Friday, January 05, 2018
Now Here Is A Question I Am Sure The ADHA CEO Is Wondering About During January.
This appeared last week:
December 28, 20173:55 PM ET
Heard on All Things Considered
The Mayo Clinic is building its future around high-tech approaches to research known as "precision medicine." This involves gathering huge amounts of information from genetic tests, medical records and other data sources to ferret out unexpected ideas to advance health. But one longtime scientist at the Mayo Clinic isn't playing along.
Dr. Michael Joyner is a skeptical voice in a sea of eager advocates. Joyner's lab studies exercise. It is, fittingly enough, in a hospital building founded in the 1880s. While Mayo has built all sorts of new labs at its sprawling campus in Rochester, Minn., Joyner can conduct his work without glitzy DNA sequencers and other high-tech tools of precision medicine.
And it's not simply that he's an old-school devotee. He believes that the solution to our most pressing health problems lies in thinking about whole human beings, not breaking everything down to DNA sequences.
"The enthusiasm for this [precision medicine] is occurring in a country where life expectancy is actually falling," he says as he walks through the old linoleum-tiled halls of St. Mary's hospital.
That fact alone leads Joyner to ask whether the money being poured into high-tech medical research is really solving the nation's stark health problems, like obesity, heart disease, high blood pressure, diabetes, Alzheimer's disease and cancer.
Joyner says there are certainly appropriate places to use this technology, and he doesn't dispute the individual stories of success his colleagues tout. But he believes the best way to address the health concerns facing the nation is by studying — and treating — whole people, not by breaking the problems down to billions of genetic bits and pieces.
He practices what he preaches in both his personal life — his thorough exercise routine includes commuting by bicycle — and his physiology lab.
On the day I visited at the end of August, volunteer Greg Ruegsegger was outfitted with monitors, a catheter threaded into a vein and a mask to capture his breath. He would exercise to the point of exhaustion while scientists studied him. This is far more informative than any genetic test, Joyner says.
"People have looked at 3,000 elite endurance athletes — these are people who compete in the Tour de France and win Olympic medals in cross-country skiing and distance running — and [scientists] have been unable to find any genetic marker for superior performance."
And when it comes to the health of ordinary people, Joyner talks about real-world studies, which show that walking or biking to work has four- or fivefold more influence on a person's body mass index than that person's genetic profile.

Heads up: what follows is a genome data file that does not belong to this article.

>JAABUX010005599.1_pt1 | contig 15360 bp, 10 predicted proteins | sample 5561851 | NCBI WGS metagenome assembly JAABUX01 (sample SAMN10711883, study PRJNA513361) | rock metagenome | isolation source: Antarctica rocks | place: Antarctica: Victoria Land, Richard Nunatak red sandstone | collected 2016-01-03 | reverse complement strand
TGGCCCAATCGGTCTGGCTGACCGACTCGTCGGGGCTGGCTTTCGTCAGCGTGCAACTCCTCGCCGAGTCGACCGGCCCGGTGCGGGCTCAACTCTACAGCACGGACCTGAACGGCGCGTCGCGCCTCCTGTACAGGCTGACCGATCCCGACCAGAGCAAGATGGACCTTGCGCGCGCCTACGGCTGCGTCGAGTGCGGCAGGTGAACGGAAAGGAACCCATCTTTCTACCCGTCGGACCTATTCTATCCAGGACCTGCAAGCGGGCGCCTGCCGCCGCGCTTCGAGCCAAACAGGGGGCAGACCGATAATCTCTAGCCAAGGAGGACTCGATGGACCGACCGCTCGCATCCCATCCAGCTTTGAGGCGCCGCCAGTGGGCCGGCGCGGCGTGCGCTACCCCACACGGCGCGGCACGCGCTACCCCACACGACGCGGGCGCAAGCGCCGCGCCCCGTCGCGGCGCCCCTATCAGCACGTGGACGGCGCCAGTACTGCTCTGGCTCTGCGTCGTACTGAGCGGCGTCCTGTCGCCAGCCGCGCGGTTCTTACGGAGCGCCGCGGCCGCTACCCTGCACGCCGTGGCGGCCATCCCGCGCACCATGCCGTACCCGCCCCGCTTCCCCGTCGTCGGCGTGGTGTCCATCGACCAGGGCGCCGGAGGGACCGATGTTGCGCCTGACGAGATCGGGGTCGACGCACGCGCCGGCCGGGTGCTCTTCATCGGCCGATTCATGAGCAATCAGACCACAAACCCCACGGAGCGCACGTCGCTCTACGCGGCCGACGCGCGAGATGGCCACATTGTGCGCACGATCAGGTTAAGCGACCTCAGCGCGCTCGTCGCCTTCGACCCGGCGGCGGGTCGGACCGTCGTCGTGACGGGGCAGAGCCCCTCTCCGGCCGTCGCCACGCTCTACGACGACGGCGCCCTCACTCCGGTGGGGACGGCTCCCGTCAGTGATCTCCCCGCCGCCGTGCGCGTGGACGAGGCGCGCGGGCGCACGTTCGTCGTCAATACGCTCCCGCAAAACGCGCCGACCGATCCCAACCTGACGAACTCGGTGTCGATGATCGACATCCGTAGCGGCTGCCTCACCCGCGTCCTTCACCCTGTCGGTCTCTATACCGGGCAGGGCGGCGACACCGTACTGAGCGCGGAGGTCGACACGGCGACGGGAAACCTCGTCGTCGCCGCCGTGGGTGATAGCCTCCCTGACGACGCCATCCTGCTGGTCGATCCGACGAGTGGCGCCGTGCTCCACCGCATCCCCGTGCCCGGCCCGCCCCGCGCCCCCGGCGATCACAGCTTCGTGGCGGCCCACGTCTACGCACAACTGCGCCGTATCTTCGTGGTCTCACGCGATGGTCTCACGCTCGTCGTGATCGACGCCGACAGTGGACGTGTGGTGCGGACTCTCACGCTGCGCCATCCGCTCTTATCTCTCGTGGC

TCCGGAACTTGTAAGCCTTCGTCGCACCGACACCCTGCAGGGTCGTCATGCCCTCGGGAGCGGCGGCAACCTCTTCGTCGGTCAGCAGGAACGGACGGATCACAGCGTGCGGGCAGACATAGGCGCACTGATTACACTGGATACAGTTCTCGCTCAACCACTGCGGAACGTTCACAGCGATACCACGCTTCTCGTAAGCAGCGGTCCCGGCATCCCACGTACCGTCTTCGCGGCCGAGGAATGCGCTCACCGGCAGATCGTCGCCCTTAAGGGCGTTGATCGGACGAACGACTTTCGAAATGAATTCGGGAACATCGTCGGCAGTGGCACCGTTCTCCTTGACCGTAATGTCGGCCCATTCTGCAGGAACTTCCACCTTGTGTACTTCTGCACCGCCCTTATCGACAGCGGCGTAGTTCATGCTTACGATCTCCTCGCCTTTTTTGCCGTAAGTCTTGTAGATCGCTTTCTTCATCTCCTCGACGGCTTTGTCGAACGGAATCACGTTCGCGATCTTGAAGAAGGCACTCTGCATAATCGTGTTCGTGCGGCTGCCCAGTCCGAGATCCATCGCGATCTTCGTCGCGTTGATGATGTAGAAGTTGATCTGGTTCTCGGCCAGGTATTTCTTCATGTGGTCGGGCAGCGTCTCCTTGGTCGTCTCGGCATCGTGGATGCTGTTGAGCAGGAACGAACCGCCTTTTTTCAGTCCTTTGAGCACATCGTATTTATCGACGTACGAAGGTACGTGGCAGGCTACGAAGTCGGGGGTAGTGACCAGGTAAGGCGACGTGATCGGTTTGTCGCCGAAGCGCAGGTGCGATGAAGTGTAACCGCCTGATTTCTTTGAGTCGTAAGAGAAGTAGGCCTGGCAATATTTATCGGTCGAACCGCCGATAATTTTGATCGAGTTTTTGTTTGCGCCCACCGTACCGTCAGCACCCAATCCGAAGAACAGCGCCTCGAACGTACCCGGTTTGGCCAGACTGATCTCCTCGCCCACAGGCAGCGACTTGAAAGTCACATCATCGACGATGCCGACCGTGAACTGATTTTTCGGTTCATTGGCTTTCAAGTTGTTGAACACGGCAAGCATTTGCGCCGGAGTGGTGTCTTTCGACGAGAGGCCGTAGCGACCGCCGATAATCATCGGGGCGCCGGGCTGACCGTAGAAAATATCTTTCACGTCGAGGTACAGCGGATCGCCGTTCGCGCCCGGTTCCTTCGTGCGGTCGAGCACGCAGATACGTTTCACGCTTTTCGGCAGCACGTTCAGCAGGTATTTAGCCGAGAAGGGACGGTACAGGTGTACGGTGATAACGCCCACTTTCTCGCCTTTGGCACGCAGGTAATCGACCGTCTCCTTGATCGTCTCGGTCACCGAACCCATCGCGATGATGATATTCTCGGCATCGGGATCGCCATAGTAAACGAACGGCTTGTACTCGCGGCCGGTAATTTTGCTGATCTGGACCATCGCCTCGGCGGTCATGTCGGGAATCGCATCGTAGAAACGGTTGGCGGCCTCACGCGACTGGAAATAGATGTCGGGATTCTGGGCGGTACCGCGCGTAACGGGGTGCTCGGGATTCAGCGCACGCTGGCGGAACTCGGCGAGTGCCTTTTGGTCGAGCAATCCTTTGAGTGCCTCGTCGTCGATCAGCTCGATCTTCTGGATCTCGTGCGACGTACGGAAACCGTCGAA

Joyner is focused on how the body's systems work together during exercise, but the same interconnectedness applies to many diseases. That's why cancer drugs that target one biological pathway generally don't last long. Tumor cells simply find workarounds, exploiting the redundancies deeply embedded in biology. And that's why Joyner has so little faith in science that keeps trying to focus down on smaller and smaller details.
"One of the things we have to ask ourselves when we get these big initiatives is, 'What's the definition of success?' " he says.
Scientific discoveries alone don't do it for him. Doctors need to build effective treatments — and patients need to follow along. This is the promise of precision medicine in the long run, but Joyner has published articles (like this one) skeptical of the drive to collect vast piles of information, hoping to make sense of it later.
"Is this just going to be a biological Tower of Babel," he asks, or will this information also lead to discoveries that translate beyond the laboratory and actually change public health for the better?
He doesn't doubt that DNA sequencing and other tools of precision medicine are useful in specific instances, such as for diagnosing rare diseases. There are a few uses in cancer treatment, but so far there has been just one randomized study of patients assigned to treatments based on their tumor's DNA profile, and it showed no advantage over traditional medical judgment.
This isn't a popular point of view elsewhere at the Mayo Clinic, which is sinking hundreds of millions of dollars a year into precision medicine. The shiny new labs across campus seem a world apart from Joyner's physiology lab.
After my conversation with Joyner, Mayo public affairs officers eagerly led me to a series of scientists there who disagree with him. One stop was at the Medical Genome Facility.
Lots more here (and you can listen too):
I will leave the reader to make up their own mind as to what they think!
Posted by Dr David G More MB PhD at Friday, January 05, 2018